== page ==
Kristina Wanieck, P. Fayemi, N. Maranzana, C. Zollfrank, A. Aoussat
Biomimetics: process, tools and practice
Bioinspiration & Biomimetics, vol. 12, no. 1
Biomimetics applies principles and strategies abstracted from biological systems to engineering and technological design. With a huge potential for innovation, biomimetics could evolve into a key process in businesses. Yet challenges remain within the process of biomimetics, especially from the perspective of potential users. We work to clarify the understanding of the process of biomimetics. Therefore, we briefly summarize the terminology of biomimetics and bioinspiration. The implementation of biomimetics requires a stated process. Therefore, we present a model of the problem-driven process of biomimetics that can be used for problem-solving activity. The process of biomimetics can be facilitated by existing tools and creative methods. We mapped a set of tools to the biomimetic process model and set up assessment sheets to evaluate the theoretical and practical value of these tools. We analyzed the tools in interdisciplinary research workshops and present the characteristics of the tools. We also present the attempt of a utility tree which, once finalized, could be used to guide users through the process by choosing appropriate tools respective to their own expertize. The aim of this paper is to foster the dialogue and facilitate a closer collaboration within the field of biomimetics.
Kristina Wanieck, S. Jacobs, P. Fayemi, N. Maranzana, C. Zollfrank
Biomimetics and its Tools
Bioinspired, Biomimetic and Nanobiomaterials, no. January, pp. 1-14
Biomimetics, as the transfer of strategies from biology to technology, is an emerging research area and has led to significant concepts over the past decades. The development of such concepts is described by the process of biomimetics, encompassing several steps. In Practice, beneficiaries of the process face challenges. Therefore, to overcome challenges and to facilitate the steps, tools have been developed in various areas, such as engineering, computing and design. However, these tools are not widely used yet. This paper presents an overview and a classification study of more than 40 tools with qualitative criteria. The criteria included, for example, the year of development, the accessibility of tools, the facilitated steps of the process or their contribution to sustainability. The classification shows that certain steps of the process and their challenges are well addressed by the tools, while other steps are not. The presented results contribute to the proposal of an improvement of the state of the art, and they build the foundation for future theoretical and practical analyses. These findings could contribute to increasing the implementation of biomimetics in various disciplines in the long term.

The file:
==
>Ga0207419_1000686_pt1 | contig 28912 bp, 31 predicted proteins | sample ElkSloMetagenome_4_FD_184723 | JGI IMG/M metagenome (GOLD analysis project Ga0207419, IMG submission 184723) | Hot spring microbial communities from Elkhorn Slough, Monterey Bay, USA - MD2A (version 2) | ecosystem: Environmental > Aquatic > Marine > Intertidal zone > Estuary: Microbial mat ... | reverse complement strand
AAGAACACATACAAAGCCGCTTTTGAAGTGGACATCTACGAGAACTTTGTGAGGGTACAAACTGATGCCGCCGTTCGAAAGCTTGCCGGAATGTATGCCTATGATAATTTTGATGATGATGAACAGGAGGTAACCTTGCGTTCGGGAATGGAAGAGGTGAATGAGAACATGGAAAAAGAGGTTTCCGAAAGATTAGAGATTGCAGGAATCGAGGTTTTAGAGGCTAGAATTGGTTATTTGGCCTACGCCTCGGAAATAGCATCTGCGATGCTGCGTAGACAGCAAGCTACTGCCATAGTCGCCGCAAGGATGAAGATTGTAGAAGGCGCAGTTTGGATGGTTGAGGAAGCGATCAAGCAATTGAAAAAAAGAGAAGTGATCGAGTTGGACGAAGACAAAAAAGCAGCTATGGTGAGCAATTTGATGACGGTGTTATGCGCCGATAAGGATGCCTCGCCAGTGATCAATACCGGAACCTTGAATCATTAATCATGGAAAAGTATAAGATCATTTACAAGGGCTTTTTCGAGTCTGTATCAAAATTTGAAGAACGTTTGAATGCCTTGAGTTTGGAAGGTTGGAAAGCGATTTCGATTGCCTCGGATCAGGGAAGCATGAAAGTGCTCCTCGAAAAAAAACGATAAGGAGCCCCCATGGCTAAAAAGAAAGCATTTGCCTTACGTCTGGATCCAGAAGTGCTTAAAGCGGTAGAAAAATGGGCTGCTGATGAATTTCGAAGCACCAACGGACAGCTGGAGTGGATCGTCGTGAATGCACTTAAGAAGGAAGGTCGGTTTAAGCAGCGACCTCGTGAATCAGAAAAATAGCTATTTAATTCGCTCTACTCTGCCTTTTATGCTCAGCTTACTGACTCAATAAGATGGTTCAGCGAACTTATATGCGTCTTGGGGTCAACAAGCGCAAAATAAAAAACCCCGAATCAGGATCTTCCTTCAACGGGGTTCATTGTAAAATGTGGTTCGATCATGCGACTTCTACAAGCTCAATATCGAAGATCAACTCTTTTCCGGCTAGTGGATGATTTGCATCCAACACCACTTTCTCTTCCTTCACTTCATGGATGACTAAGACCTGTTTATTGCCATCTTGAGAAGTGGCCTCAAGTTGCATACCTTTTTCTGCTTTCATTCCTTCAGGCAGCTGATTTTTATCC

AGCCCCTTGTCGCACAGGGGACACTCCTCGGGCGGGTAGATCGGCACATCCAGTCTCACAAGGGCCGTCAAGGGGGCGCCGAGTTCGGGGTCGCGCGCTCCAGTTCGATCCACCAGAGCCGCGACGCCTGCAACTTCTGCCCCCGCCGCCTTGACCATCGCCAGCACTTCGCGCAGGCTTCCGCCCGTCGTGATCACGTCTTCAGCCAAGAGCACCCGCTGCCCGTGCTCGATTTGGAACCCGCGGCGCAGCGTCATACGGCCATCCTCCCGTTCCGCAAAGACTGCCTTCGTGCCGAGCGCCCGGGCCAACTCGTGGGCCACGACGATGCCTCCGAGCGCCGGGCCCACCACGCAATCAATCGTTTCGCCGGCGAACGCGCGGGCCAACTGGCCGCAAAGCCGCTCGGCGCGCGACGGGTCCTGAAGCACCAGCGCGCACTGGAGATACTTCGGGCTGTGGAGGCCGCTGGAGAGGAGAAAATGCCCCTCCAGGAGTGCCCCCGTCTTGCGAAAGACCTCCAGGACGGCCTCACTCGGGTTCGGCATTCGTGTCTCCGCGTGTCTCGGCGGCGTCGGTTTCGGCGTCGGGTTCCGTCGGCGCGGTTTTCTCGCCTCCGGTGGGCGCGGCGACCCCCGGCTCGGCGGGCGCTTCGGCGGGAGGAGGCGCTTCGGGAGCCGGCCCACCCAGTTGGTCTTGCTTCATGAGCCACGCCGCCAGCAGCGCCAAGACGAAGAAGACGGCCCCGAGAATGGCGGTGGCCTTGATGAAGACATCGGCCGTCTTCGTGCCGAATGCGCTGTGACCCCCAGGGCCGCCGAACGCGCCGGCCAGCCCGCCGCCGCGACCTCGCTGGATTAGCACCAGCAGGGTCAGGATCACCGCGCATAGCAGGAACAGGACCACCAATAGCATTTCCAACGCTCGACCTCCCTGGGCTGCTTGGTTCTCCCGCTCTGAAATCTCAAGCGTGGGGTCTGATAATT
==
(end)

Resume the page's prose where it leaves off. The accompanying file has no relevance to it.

Die Natur als Vorbild - Intelligenter Leichtbau mit Bionik
KC-aktuell (Das Magazin für Kunststoff und Kooperation), no. 1
Kristina Wanieck, W. Reidt, S. Dukowic-Schulze, H. Puchta, A. Block-Schmidt
BRCC36A is epistatic to BRCA1 in DNA crosslink repair and homologous recombination in Arabidopsis thaliana
Nucleic Acids Research, vol. 39, no. 1, pp. 146-154
BRCA1 is a well-known tumor suppressor protein in mammals, involved in multiple cellular processes such as DNA repair, chromosome segregation and chromatin remodeling. Interestingly, homologs of BRCA1 and several of its complex partners are also found in plants. As the respective mutants are viable, in contrast to mammalian mutants, detailed analyses of their biological role is possible. Here we demonstrate that the model plant Arabidopsis thaliana harbors two homologs of the mammalian BRCA1 interaction partner BRCC36, AtBRCC36A and AtBRCC36B. Mutants of both genes as well as the double mutants are fully fertile and show no defects in development. We were able to show that mutation of one of the homologs, AtBRCC36A, leads to a severe defect in intra- and interchromosomal homologous recombination (HR). A HR defect is also apparent in Atbrca1 mutants. As the Atbrcc36a/Atbrca1 double mutant behaves like the single mutants of AtBRCA1 and AtBRCC36A both proteins seem to be involved in a common pathway in the regulation of HR. AtBRCC36 is also epistatic to AtBRCA1 in DNA crosslink repair. Upon genotoxic stress, AtBRCC36A is transferred into the nucleus.
R. Wurz, H. Chu, Kristina Wanieck, W. Reidt, H. Puchta
A homologue of the breast cancer-associated gene BARD1 is involved in DNA repair in plants
The EMBO Journal, vol. 25, no. 18, pp. 4326-4337
hBRCA1 and hBARD1 are tumor suppressor proteins that are involved as heterodimer via ubiquitinylation in many cellular processes, such as DNA repair. Loss of BRCA1 or BARD1 results in early embryonic lethality and chromosomal instability. The Arabidopsis genome carries a BRCA1 homologue, and we were able to identify a BARD1 homologue. AtBRCA1 and the putative AtBARD1 protein are able to interact with each other as indicated by in vitro and in planta experiments. We have identified T-DNA insertion mutants for both genes, which show no visible phenotype under standard growth conditions and are fully fertile. Thus, in contrast to animals, both genes have no indispensable role during development and meiosis in plants. The two single as well as the double mutant are to a similar extent sensitive to mitomycin C, indicating an epistatic interaction in DNA crosslink repair. We could further demonstrate that in Arabidopsis BARD1 plays a prominent role in the regulation of homologous DNA repair in somatic cells.
Zukunftstechnologie Bionik - Wie die Natur Vorbild sein kann für Produktentwicklung und Innovation
Kolloquium der Fakultät Maschinenbau und Mechatronik, Deggendorf